Ferret neutering advice

Our vet at easipetcare Streatham has owned ferrets for most of his life. Here he shares everything you need to know about getting your ferret spayed or castrated.

Female ferrets can be spayed from 12 weeks of age. Female ferrets come into season usually in spring and summer and an intact female ferret will stay in season until they are mated. If they are not mated, they can experience high levels of oestrogen leading to suppression of their production of red blood cells which can lead to life threatening anaemia. Spaying a female ferret will avoid them cycling and avoid any life threatening issues, and will also significantly reduce the smell from the glands in the skin.

Alternatives to spaying include the following:

Jill jabs. During the breeding season, the vulva will become swollen, at which time a progesterone injection can be given which can last the entire breeding season. A small proportion may need an additional injection and this will not result in reduction of the smell.

Suprelorin implants. These can be used in both males and females but are They stop the ferret from cycling and do not allow impregnation. The implant can be injected at the start of the breeding season and there is a reduction in odour.

(is standard practice in a lot of large ferret populations (such a breeders & rescue centres). Once mated, the female ferret’s cycle will temporarily stop but she would have to be mated multiple times throughout the breeding season.

Male ferrets can be neutered from 12 weeks of age and this either involves castration or a vasectomy. Castration is the removal of testicles and has the advantage of reducing the smell from the skin glands. Vasectomy is the removal of a portion of the spermatic cord, leaving the ferret unable to impregnate a female and if mating with an intact female will temporarily stop her cycling without the risk of a litter. This does not result in reduction of smell and does not reduce aggression.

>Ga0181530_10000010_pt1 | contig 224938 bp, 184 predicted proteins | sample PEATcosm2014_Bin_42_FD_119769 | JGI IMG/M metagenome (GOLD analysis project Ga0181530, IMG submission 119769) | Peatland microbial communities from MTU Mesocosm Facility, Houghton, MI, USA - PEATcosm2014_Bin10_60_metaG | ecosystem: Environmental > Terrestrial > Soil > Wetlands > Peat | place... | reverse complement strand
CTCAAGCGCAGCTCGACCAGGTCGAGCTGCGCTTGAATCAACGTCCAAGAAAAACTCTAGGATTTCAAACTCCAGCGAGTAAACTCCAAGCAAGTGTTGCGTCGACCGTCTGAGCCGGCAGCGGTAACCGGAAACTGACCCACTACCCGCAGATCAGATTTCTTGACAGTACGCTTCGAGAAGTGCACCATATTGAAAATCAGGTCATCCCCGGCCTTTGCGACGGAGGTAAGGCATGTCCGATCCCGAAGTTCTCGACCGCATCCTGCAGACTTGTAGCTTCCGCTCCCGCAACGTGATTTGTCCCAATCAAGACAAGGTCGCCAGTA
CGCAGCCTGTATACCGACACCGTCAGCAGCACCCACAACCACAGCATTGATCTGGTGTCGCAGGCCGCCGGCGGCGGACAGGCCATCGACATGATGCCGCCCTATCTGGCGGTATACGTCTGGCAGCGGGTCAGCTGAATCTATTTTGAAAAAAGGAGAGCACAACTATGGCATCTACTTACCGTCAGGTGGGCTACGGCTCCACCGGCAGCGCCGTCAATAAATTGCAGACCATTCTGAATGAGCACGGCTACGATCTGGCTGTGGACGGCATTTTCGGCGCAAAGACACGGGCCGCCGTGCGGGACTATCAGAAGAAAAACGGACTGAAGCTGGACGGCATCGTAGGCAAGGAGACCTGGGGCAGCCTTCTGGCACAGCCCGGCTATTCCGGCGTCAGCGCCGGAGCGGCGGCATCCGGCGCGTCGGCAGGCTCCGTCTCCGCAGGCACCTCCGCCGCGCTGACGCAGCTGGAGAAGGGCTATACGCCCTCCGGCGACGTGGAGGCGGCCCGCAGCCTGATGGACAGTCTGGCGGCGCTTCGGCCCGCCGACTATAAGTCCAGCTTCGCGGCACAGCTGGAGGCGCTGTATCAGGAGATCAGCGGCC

Neutering can potentially result in a higher likelihood of developing Hyperadrenocorticism. This can lead to hair loss, weight loss, straining to urinate, thinning of skin, swollen vulva, and itchiness. If you wish to discuss this or any other concerns regarding ferret neutering please contact the practice to book a consult with one of our vets.

As with all surgeries there is the risk of post-operative complications and infections, but as long as you follow the advice given on discharge this risk should be minimised J

It is important that ferrets are not fasted the night before their surgery as we see with cats and dogs.  And although we won’t feed them immediately prior to the operation, we do ask you to bring in some ferret food for them so that we can entice them to eat soon after their surgery.

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